The pain place

The pain place

In Mile 24 I started passing a lot of people and that was definitely a boost. Spectators lined the city streets in the final two miles (we had joined up with the half marathon runners by this point), and their cheers helped push me on. Somewhere around Mile 24 one of my headphone earbuds died (from all the water I’d poured on my head) and the other one went down to a very low volume. I was determined not to let it faze me but kept fiddling with it for the rest of the race to try to get the music louder, and lost an earring (which I had forgotten to take off that morning) in the process.

I knew my dad would be cheering right by the 40K sign, so I was looking forward to seeing him right near the end. After that, I had just over a mile to go, so I tried to run faster and give it all that I had left.

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My watch showed that I would be very close to 4 hours, although I couldn’t calculate how close. My final mile, according to my watch splits, was my fastest!

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I crossed the finish line in 4:02:44, which was a 32-minute PR. I also ran a negative split (the second half of the course faster than the first) by 45 seconds!

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I won’t deny that I was a bit disappointed that I had been so close to running under 4 hours but didn’t quite make it. If I had known how close I was, maybe I could have pushed a little harder in the beginning of the race. But there was no way of knowing the sun wouldn’t come out until Mile 21, and if I had pushed harder earlier in the race I might not have felt as strong at the end, and might have hit a wall, which I never did.

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I had done what I set out to do – run a strong race, and PR if I could – and had enjoyed almost every step of the way. I know that a finish time doesn’t define me, but it’s so hard not to fall into that number trap. It was a very hot day, and at some point race officials re-routed marathoners behind me so that they only ran a 20-mile course instead of 26, because conditions had become unsafe for them to continue running, so I am lucky that I was even allowed to finish all 26.2 miles. The high for the day ended up being 32.5 C, or 90 F for us Americans.

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After hobbling through the post-finish area, I found my mom after she finished the half marathon and we got a photo with a Canadian Mountie:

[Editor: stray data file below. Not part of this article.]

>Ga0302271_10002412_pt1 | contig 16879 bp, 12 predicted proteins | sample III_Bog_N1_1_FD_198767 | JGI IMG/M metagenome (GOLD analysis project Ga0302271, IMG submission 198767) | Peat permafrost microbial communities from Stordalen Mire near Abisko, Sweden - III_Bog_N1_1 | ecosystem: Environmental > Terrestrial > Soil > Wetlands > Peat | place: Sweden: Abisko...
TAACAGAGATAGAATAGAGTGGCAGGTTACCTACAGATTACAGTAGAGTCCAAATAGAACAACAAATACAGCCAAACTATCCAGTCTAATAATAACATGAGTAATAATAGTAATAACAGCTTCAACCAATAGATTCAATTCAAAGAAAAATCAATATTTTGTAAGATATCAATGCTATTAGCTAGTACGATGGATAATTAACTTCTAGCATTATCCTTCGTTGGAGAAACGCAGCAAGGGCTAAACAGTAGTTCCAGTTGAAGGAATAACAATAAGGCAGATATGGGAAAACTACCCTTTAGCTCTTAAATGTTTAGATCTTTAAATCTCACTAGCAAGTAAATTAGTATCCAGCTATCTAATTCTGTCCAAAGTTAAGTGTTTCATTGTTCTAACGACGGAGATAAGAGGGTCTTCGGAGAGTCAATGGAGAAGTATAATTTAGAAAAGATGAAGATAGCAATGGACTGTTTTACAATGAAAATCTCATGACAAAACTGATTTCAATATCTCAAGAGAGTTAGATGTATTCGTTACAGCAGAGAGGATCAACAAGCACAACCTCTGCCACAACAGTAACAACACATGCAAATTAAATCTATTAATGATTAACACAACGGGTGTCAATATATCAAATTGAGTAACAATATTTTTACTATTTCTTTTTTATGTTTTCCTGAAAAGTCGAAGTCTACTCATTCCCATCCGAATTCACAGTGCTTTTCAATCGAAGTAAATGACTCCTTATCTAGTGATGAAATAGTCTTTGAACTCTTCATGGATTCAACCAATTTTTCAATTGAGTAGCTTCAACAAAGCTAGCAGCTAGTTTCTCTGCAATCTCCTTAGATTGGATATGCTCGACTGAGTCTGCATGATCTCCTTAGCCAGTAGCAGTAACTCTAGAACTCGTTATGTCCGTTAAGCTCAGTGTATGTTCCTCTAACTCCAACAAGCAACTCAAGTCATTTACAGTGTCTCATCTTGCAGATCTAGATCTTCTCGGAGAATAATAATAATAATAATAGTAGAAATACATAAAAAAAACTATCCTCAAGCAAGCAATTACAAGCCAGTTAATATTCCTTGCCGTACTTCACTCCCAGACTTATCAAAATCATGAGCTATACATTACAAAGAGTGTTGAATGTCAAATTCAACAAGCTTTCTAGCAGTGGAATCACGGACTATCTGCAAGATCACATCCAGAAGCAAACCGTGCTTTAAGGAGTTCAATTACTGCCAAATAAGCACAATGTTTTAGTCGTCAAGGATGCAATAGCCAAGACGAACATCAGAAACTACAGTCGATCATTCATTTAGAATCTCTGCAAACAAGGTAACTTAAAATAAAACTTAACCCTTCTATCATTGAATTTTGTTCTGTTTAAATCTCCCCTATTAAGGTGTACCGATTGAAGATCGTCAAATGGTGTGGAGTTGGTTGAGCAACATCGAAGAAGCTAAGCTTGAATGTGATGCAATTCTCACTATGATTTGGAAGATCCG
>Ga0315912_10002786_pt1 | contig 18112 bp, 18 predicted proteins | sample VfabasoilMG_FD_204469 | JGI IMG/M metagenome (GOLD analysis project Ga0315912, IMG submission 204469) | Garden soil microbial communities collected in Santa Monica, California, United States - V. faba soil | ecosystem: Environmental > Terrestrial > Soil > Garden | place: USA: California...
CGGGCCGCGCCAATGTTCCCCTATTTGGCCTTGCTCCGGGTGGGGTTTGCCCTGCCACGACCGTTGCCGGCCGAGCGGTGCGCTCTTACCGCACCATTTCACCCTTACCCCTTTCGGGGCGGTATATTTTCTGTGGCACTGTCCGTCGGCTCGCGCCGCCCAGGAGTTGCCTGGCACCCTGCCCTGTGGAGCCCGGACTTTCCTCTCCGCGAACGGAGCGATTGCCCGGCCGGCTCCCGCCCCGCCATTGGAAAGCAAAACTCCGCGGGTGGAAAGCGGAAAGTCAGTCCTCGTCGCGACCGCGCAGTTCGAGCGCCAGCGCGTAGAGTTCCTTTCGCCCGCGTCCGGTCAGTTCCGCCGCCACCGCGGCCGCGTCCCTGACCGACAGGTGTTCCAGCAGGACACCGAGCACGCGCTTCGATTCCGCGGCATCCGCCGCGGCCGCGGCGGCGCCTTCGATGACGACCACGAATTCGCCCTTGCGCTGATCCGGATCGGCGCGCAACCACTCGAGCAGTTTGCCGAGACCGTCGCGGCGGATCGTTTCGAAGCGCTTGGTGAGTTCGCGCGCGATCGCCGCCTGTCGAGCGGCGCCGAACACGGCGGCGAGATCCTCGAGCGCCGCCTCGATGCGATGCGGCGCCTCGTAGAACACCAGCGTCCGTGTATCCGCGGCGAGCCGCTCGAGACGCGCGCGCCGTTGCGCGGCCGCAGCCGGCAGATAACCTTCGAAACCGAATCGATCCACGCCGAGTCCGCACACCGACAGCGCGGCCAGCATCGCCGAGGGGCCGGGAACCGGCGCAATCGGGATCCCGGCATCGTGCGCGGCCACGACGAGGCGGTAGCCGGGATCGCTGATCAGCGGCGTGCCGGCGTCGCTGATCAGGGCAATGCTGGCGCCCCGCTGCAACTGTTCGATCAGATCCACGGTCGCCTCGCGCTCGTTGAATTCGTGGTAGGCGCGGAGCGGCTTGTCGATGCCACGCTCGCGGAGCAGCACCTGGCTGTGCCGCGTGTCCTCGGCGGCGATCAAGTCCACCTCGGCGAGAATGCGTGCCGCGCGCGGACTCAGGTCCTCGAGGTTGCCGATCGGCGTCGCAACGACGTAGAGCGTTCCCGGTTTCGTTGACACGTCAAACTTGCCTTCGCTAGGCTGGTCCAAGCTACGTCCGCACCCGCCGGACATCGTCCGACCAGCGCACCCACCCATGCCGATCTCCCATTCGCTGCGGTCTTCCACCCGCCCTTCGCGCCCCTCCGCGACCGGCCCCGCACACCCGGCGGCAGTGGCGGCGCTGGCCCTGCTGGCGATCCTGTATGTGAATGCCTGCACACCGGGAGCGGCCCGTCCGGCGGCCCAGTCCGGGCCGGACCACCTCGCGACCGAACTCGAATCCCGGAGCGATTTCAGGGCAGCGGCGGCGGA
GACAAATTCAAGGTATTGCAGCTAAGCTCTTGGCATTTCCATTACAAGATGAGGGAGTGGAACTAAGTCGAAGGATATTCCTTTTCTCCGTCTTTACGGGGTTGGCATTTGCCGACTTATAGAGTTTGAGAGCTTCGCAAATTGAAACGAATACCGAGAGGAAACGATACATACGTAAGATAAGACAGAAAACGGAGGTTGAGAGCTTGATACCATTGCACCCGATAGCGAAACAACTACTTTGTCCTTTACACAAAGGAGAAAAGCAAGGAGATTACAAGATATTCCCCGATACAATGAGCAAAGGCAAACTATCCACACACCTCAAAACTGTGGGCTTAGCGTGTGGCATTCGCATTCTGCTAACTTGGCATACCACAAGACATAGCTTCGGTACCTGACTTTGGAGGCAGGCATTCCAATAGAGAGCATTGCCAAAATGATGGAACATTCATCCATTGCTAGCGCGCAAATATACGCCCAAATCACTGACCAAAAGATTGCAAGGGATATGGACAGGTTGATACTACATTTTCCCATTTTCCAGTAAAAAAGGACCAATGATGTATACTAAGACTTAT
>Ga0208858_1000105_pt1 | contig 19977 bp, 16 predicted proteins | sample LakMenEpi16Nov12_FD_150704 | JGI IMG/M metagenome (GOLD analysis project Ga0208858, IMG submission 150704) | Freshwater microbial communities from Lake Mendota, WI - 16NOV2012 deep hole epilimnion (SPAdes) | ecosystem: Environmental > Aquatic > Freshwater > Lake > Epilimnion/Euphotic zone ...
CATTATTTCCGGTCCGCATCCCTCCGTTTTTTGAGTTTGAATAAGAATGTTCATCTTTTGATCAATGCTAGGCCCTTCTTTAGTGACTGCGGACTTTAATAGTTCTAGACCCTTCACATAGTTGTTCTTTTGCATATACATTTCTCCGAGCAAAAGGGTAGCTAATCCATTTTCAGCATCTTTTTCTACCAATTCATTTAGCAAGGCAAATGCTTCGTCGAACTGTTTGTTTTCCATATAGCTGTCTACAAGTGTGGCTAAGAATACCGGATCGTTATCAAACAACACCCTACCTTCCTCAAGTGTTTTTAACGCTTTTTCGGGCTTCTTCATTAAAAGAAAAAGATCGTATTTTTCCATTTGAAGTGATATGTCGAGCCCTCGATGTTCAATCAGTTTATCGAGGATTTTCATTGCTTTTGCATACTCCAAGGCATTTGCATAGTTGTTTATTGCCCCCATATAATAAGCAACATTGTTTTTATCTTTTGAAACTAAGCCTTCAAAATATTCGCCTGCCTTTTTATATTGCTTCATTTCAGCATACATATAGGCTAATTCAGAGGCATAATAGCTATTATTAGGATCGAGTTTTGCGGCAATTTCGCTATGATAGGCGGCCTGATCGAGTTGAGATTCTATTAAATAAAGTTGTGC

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Now, several days after the marathon, I’ve let go of any disappointment in my finish time and am very proud of the race I ran. Ultimately, we do this for fun (or something like that) so my real goal was to enjoy myself and reap the rewards of my hard months of training.

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After the race, I enjoyed a big burger with poutine (fries with gravy and cheese curds, a Canadian specialty) and a sampler of local beers.

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In the evening (post-nap!) we took a walk along the Rideau Canal and went to get ice cream. I had maple gelato – it was delicious!

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Frutti di bosco and maple gelato

The next morning we visited the Parliament buildings before leaving Ottawa. The skyline was on my medal so I had to check them out!

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I’d definitely recommend Ottawa as a beautiful city to visit and a great marathon course…just try to avoid a year when there’s a heat wave!

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Hottawa is right!

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Ottawa Marathon Training:
Week 1 – Long Weekend in Norway (25 miles)
Week 2 – Back to NYC (23.5 miles)
Week 3 – I Just Bought a One-Way Ticket to London! (27 miles)
Week 4 – Bow-Ties with Tomato, Basil, and Avocado Sauce Recipe (30 miles)
Week 5 – Spring is Here! (26 miles)
Week 6 – NYC Half (22 miles)
Week 7 – From PR to PR (21 miles)
Week 8 – April Showers (34 miles)
Week 9 – Oops…I Registered for Another Marathon (35 miles)
Week 10 – The Power of Running Buddies (27 miles)
Week 11 – To The Lighthouse! (37 miles)
Week 12 – One Month Countdown Begins! (25 miles)
Week 13 – It’s Taper Time! (39 miles)
Week 14 – Birthday Week (26 miles)
Week 15 – It’s the Final Countdown (24 miles)
Week 16 – Race Goals and Tracking (11 + 26.2)